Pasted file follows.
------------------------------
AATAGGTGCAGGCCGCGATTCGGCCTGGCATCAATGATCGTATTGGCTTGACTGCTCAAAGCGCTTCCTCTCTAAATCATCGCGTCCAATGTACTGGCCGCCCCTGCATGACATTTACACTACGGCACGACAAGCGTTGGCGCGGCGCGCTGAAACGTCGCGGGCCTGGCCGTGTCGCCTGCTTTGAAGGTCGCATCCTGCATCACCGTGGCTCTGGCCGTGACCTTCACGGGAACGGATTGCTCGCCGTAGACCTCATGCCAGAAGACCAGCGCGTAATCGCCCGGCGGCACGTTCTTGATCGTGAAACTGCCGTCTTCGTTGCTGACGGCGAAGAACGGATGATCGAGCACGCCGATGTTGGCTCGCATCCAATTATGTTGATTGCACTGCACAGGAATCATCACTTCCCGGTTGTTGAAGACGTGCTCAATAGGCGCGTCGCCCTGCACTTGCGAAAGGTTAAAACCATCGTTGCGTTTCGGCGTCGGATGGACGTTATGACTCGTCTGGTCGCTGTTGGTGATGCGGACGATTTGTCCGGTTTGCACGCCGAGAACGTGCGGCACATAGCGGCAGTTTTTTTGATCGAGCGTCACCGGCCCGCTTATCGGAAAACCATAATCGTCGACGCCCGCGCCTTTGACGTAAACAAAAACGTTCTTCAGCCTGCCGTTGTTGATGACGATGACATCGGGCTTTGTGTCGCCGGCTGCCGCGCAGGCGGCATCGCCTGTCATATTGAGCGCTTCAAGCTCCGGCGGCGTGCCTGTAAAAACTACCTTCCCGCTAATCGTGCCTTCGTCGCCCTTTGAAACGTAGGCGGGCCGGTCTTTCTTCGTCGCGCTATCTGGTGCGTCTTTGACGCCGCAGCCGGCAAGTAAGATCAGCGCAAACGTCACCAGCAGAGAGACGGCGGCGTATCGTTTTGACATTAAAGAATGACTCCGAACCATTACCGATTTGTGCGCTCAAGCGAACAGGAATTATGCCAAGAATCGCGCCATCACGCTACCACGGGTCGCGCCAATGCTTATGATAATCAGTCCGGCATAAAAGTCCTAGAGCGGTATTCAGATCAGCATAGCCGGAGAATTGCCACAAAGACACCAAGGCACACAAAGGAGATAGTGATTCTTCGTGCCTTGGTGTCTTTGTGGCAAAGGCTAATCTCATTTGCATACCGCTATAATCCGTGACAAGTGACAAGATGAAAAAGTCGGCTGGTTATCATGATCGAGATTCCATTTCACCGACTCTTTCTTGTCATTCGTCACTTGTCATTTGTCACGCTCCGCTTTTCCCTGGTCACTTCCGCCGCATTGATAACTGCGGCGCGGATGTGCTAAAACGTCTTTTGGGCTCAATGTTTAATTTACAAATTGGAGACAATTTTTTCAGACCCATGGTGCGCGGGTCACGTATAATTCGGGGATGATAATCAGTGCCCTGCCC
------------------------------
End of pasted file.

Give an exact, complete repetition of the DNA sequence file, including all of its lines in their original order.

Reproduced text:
AATAGGTGCAGGCCGCGATTCGGCCTGGCATCAATGATCGTATTGGCTTGACTGCTCAAAGCGCTTCCTCTCTAAATCATCGCGTCCAATGTACTGGCCGCCCCTGCATGACATTTACACTACGGCACGACAAGCGTTGGCGCGGCGCGCTGAAACGTCGCGGGCCTGGCCGTGTCGCCTGCTTTGAAGGTCGCATCCTGCATCACCGTGGCTCTGGCCGTGACCTTCACGGGAACGGATTGCTCGCCGTAGACCTCATGCCAGAAGACCAGCGCGTAATCGCCCGGCGGCACGTTCTTGATCGTGAAACTGCCGTCTTCGTTGCTGACGGCGAAGAACGGATGATCGAGCACGCCGATGTTGGCTCGCATCCAATTATGTTGATTGCACTGCACAGGAATCATCACTTCCCGGTTGTTGAAGACGTGCTCAATAGGCGCGTCGCCCTGCACTTGCGAAAGGTTAAAACCATCGTTGCGTTTCGGCGTCGGATGGACGTTATGACTCGTCTGGTCGCTGTTGGTGATGCGGACGATTTGTCCGGTTTGCACGCCGAGAACGTGCGGCACATAGCGGCAGTTTTTTTGATCGAGCGTCACCGGCCCGCTTATCGGAAAACCATAATCGTCGACGCCCGCGCCTTTGACGTAAACAAAAACGTTCTTCAGCCTGCCGTTGTTGATGACGATGACATCGGGCTTTGTGTCGCCGGCTGCCGCGCAGGCGGCATCGCCTGTCATATTGAGCGCTTCAAGCTCCGGCGGCGTGCCTGTAAAAACTACCTTCCCGCTAATCGTGCCTTCGTCGCCCTTTGAAACGTAGGCGGGCCGGTCTTTCTTCGTCGCGCTATCTGGTGCGTCTTTGACGCCGCAGCCGGCAAGTAAGATCAGCGCAAACGTCACCAGCAGAGAGACGGCGGCGTATCGTTTTGACATTAAAGAATGACTCCGAACCATTACCGATTTGTGCGCTCAAGCGAACAGGAATTATGCCAAGAATCGCGCCATCACGCTACCACGGGTCGCGCCAATGCTTATGATAATCAGTCCGGCATAAAAGTCCTAGAGCGGTATTCAGATCAGCATAGCCGGAGAATTGCCACAAAGACACCAAGGCACACAAAGGAGATAGTGATTCTTCGTGCCTTGGTGTCTTTGTGGCAAAGGCTAATCTCATTTGCATACCGCTATAATCCGTGACAAGTGACAAGATGAAAAAGTCGGCTGGTTATCATGATCGAGATTCCATTTCACCGACTCTTTCTTGTCATTCGTCACTTGTCATTTGTCACGCTCCGCTTTTCCCTGGTCACTTCCGCCGCATTGATAACTGCGGCGCGGATGTGCTAAAACGTCTTTTGGGCTCAATGTTTAATTTACAAATTGGAGACAATTTTTTCAGACCCATGGTGCGCGGGTCACGTATAATTCGGGGATGATAATCAGTGCCCTGCCC